The Democratic Congress passed Fiscal Year 2008 appropriations that invested in Department of Labor programs. H.R. 2764, the Consolidated Appropriations Act, 2008 (P.L. 110-161) signed by the President on December 12, 2007 funded critical workforce development programs, which enhance job training and employment assistance services at the local level for economically disadvantaged veterans, dislocated workers, civilian adults, and at-risk youth. The measure also aided the Mine Safety and Health Administration in meeting its legal obligation to conduct 100 percent of mandatory health and safety inspections and required the Social Security Administration to reduce the backlog of disability claims. Moreover, the legislation invested in the International Labor Affairs Bureau (ILAB) to eliminate exploitative and abusive child labor and support a new initiative to address worker rights in foreign countries with which the United States has trade preference programs.


The Democratic Congress passed alternative minimum tax relief for America's working families. In fall 2007, the Democratic-led Senate and House sent H.R. 3996, the Tax Increase Prevention Act of 2007 to the President for signature, which he signed into law (P.L. 110-166) on December 26. This law will protect 19 million American families from being hit by the alternative minimum tax (AMT). While the AMT was created in 1969 to keep wealthy people from avoiding taxes altogether, it has started to hit working families instead. Without this measure, the hard-working American families that would have been ensnared by the AMT would have been hit with an average tax increase of nearly $2,000.


Addressing the Nation's Housing Crisis


Democrats passed a law to ensure Americans can buy a home -- and keep a home. Years of abuse by the subprime mortgage lending industry and under-regulation by the Bush Administration have resulted in a serious housing crisis that is crippling the economy and undermining the American people's sense of security. It is estimated lenders file thousands of new foreclosures per day, and that over the next two years, more than two million Americans may lose their homes to foreclosure and more than 40 million of their neighbors may see their property values decline as houses foreclose around them. As a result, towns and cities across America are experiencing business closings, increased crime, and an undermined tax base due to the abandonment of homes in their neighborhoods. Moreover, with more than 40 percent of home loans to Latino families being subprime, the Latino community is amongst the hardest hit. Reports show that minorities were often targeted by unscrupulous lenders for subprime loans, regardless of credit rating or income.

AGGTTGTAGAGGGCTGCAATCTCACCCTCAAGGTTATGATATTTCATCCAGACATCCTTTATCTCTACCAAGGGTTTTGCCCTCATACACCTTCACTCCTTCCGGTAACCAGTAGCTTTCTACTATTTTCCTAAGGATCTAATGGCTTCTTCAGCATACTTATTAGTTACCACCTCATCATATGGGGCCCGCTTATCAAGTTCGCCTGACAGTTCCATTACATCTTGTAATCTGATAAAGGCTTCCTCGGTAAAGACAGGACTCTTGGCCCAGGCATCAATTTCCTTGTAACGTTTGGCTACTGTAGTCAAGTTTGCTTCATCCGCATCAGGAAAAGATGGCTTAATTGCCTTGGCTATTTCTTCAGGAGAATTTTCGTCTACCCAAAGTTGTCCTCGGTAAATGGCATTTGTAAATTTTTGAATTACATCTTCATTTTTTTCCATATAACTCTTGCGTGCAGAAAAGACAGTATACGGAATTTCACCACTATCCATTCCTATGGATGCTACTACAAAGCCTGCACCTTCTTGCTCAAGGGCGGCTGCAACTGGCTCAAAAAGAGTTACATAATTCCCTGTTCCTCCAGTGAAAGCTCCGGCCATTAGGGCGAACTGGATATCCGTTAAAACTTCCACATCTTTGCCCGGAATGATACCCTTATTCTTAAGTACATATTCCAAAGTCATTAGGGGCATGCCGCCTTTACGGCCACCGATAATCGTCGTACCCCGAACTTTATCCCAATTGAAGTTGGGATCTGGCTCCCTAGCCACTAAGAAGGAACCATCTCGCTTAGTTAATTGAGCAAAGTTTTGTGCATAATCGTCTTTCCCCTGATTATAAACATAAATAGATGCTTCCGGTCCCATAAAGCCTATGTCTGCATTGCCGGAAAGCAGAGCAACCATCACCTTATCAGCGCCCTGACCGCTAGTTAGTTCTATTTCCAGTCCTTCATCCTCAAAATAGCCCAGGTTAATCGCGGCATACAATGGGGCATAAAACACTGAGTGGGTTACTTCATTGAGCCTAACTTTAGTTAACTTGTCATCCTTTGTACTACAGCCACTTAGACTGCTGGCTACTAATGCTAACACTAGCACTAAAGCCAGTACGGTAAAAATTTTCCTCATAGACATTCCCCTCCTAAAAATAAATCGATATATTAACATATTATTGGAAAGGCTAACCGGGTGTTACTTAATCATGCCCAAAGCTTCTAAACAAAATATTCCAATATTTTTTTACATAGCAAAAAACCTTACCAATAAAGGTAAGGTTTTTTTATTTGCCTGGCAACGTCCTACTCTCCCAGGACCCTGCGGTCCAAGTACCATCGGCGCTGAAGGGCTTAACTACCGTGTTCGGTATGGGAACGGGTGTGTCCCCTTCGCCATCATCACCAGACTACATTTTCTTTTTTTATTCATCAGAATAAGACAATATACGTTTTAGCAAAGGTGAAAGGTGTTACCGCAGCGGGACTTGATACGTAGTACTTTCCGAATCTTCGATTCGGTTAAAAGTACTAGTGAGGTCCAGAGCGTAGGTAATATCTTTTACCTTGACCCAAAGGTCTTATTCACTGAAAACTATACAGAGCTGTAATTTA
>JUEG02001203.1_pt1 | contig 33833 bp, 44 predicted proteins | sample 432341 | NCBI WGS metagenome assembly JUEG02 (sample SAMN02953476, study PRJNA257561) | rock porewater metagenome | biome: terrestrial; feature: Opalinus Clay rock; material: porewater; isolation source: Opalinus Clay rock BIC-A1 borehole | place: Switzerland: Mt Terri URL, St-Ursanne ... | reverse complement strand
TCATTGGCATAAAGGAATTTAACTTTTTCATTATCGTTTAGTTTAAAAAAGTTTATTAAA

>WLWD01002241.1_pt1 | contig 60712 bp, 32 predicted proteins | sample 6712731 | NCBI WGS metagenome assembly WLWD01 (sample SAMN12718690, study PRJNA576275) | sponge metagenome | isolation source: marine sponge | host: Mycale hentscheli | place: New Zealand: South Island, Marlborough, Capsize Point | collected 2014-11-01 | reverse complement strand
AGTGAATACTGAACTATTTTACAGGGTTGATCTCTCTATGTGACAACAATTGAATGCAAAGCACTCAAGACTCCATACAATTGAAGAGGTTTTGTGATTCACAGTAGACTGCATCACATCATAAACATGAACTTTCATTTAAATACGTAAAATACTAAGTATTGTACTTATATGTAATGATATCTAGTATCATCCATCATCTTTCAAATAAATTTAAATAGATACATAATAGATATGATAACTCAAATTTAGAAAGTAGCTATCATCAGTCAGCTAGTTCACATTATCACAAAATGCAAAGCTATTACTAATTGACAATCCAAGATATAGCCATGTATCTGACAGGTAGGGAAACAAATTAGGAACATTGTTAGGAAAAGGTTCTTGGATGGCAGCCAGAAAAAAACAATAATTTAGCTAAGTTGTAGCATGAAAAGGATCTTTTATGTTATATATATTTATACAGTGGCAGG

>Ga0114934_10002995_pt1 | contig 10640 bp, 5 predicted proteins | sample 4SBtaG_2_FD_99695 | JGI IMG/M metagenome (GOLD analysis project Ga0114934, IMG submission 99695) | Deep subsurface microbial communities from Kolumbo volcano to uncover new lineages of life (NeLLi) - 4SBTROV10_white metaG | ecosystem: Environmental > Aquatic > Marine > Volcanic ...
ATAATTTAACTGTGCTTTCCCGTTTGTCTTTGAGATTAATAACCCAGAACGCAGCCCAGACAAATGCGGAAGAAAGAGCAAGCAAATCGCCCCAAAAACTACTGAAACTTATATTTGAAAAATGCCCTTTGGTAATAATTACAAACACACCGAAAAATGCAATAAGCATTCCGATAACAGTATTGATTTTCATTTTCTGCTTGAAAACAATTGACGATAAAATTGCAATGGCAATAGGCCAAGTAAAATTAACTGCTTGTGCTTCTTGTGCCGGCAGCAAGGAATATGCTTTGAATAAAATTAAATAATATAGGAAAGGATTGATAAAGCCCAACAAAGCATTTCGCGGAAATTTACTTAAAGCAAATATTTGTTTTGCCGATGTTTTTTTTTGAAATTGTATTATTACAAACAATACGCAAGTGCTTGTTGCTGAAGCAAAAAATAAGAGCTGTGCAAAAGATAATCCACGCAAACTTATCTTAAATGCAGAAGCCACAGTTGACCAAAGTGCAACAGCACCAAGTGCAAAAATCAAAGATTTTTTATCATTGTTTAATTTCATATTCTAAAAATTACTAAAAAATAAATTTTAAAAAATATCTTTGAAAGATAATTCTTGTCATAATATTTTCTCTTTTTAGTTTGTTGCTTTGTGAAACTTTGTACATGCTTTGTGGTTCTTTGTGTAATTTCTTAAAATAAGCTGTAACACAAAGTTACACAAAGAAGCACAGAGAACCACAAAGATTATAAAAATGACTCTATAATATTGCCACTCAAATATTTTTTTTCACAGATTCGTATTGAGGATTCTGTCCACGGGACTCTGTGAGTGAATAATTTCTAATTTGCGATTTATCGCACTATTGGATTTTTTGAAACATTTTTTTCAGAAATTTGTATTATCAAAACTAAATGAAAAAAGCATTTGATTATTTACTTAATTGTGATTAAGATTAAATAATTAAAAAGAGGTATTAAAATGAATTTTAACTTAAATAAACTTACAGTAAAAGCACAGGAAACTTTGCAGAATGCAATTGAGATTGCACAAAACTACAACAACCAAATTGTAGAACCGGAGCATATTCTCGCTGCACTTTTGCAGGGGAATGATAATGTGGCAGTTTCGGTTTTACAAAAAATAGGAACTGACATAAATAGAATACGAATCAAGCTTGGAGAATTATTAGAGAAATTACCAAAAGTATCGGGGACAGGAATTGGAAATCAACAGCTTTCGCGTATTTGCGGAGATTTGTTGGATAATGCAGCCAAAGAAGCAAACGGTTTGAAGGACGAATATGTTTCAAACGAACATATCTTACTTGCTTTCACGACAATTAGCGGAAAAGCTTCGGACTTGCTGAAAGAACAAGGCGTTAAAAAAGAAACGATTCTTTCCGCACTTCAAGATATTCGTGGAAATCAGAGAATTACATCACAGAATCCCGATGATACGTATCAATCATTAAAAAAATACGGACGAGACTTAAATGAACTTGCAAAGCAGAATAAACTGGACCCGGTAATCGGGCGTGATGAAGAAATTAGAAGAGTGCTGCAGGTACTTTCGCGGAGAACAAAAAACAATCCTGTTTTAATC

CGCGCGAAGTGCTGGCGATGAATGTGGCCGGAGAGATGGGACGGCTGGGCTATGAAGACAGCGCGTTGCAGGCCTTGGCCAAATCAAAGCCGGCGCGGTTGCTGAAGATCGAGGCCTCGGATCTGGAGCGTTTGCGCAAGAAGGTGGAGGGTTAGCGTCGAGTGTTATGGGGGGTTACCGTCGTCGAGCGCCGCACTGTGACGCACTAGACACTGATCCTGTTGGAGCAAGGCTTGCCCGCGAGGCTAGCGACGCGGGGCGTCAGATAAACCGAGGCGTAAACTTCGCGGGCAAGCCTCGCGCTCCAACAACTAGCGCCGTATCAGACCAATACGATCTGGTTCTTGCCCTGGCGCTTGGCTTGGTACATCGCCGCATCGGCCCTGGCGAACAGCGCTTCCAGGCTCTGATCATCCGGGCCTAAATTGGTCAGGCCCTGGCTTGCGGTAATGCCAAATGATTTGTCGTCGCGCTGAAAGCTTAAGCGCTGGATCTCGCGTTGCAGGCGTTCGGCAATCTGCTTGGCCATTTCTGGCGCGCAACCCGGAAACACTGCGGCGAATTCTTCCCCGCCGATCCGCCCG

On July 26, 2008, the Democratic-led Congress adopted H.R. 3221, the Housing and Economic Recovery Act of 2008, a comprehensive legislative package that would bring relief to American homeowners and stabilize the housing markets while maintaining fiscal responsibility. Specifically, the bill, which was signed into law (P.L. 110-289) on July 30, includes:


        The Federal Housing Finance Regulatory Reform Act of 2008 (GSE Reform), which would create a new, effective regulator for the government-sponsored enterprises (GSEs) so that these vital institutions can safely and soundly carry out their important mission of providing our nation's families with affordable housing; the legislation would also raise loan limits to expand affordable housing in high cost areas; in addition, this legislation would create the Housing Trust Fund, of which 75 percent of the monies must be used to benefit extremely low-income families, and a Capital Magnet Fund, which will leverage $10 for every dollar contributed by the Fannie Mae and Freddie Mac;


        Treasury Emergency Authority, which was requested by Secretary of the Treasury Paulson and designed to shore up the confidence of the financial markets in Fannie Mae, Freddie Mac, and the Federal Home Loan Banks (referred to as "GSEs") in response to the erosion of investor confidence in GSEs in July 2008. This temporary authority would allow Treasury to purchase debt securities issued by the GSEs and to purchase common stock of the enterprises with the agreement of the companies in order to protect the taxpayer, provide stability to the financial markets, and prevent disruptions in the availability of mortgages;